Rainbows are everywhere on Skye! Still, a rainbow appearing just beside The Old Man of Storr seemed exceptional to Carolyn and JK after a few days of rainbow spotting. This is the view of the famous stones from the highway, and one of the clearest views we had of them. As our bus moved around the hills, the rainbow passed in front of the Old Man and then shifted to the left side. Imagine the awesome beauty of those green hills, enormous stones, and the freshness of the rainbow light through the rain changing through 150 degrees of beauty.
When I saw piled stone way markers in Scotland I wondered if they are part of an ancient custom or something that migrated over from the Canadian North. Are they called Inuksuit (plural of Inuksuk) in Scotland? Certainly I have seen them wherever there are rocks and people, these days, so it makes sense that ancient people would have a little rest and pile some rocks as well. If anyone knows more about the little stone men of Scotland, I’d be pleased to hear from you.
This painting is of a Canadian Inuksuk, I just can’t remember exactly where it was. The rock at the bottom looked like a bird with outstretched wings, making the little fellow look like he was surfing the breeze. A lovely idea! Anyway, this was just a little sketch, the first I did with my travel kit from Scotland. The colours are excellent!
The Old Man of Storr, that is. Carolyn and JK climbed up to this famous monolith. It was rainy and blowing a gale, but that only made the mysterious stones eerier. The Old Man isn’t in this view; it’s down the trail a little somewhere in that mist.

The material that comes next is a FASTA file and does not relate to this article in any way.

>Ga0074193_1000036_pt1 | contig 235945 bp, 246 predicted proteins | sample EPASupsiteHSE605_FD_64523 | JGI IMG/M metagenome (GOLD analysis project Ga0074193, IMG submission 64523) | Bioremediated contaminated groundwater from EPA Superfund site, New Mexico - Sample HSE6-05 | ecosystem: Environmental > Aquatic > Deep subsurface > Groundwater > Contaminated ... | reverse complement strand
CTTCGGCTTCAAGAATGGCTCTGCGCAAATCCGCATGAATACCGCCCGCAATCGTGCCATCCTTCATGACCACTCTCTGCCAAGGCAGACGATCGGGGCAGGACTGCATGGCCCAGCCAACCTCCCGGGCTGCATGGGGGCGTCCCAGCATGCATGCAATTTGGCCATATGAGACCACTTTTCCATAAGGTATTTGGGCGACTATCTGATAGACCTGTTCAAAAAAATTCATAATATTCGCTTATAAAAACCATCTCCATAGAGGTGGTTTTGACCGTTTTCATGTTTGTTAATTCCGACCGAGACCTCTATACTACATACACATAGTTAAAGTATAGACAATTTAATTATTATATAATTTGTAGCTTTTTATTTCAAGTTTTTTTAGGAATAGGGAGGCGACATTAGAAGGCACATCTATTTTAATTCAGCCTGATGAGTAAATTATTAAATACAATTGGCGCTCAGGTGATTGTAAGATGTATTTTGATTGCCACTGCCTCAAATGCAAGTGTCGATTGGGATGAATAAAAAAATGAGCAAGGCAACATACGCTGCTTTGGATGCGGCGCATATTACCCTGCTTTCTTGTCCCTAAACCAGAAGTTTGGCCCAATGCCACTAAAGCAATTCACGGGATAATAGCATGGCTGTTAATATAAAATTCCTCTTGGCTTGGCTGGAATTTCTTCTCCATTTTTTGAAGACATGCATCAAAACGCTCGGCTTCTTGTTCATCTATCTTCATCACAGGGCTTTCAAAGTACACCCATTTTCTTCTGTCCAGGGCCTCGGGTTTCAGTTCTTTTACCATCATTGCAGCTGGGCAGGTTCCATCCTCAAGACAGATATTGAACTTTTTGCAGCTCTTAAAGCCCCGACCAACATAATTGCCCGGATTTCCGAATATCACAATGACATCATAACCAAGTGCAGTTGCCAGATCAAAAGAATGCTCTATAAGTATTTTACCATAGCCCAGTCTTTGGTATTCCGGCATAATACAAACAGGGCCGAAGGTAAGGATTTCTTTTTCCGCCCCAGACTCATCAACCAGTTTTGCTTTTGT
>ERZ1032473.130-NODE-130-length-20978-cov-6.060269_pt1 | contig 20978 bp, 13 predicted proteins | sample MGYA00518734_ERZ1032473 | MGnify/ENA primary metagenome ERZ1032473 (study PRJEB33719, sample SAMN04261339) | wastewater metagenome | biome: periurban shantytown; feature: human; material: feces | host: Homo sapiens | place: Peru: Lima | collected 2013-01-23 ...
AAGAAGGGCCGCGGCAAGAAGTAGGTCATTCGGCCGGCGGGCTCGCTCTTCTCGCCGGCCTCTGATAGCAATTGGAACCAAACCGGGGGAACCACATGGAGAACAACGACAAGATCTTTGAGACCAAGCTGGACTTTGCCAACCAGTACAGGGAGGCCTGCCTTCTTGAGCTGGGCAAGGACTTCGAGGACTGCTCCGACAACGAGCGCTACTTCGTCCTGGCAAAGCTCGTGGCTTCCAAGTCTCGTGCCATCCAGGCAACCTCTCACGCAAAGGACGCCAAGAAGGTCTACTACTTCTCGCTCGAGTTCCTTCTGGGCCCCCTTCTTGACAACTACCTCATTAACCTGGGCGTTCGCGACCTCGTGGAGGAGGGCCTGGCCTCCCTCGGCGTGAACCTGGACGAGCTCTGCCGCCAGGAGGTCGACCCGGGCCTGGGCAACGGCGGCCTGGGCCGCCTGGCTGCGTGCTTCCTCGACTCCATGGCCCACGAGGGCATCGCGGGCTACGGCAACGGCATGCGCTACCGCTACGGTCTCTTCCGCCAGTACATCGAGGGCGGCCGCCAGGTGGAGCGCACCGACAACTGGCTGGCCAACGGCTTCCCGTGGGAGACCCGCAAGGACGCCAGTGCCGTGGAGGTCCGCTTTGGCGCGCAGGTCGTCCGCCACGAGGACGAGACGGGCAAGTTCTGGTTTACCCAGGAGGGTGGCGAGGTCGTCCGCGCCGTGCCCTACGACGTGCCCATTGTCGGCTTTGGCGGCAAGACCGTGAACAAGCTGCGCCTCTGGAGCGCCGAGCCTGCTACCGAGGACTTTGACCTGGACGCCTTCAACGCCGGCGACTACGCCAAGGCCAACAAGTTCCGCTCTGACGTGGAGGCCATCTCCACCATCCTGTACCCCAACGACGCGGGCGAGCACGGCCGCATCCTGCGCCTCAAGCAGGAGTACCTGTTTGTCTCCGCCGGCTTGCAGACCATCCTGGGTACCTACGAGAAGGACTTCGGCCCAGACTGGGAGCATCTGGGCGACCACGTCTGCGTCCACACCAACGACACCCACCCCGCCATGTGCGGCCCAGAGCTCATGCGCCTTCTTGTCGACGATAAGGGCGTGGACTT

Long long ago my friend asked me to be a second driver on a trip to the coast to deliver another friend to school. It was September on an island just off Vancouver Island, and it was more beautiful than usual because time was so short. One evening we had a few moments to enjoy the sunset light on an isolated point at the end of a hilly, winding road. It was a highlight of the trip, right next to swimming with a friendly sea lion off the dock at the school.
I didn’t paint this on site, but the memory was strong enough 🙂
Time to wait for the Upper Arrow Lakes Ferry? Best build an inukshuk. The ferry runs between Shelter Bay and Galena Bay in Southern B.C.
Inukshuks are meant to be markers indicating a trail or to show that a person has passed that way. It’s a nice idea for modern travellers – to say “I was here” without graffiti; to show that “you’re on the right track, fellow traveller, you are not alone”.
Or they can be a test of artistic skill. Working character into stone takes a good eye.
Here’s someone with a talent for balance. Clearly an expert inukshuk creator made this piece.
They are quite a powerful sight on a bleak landscape.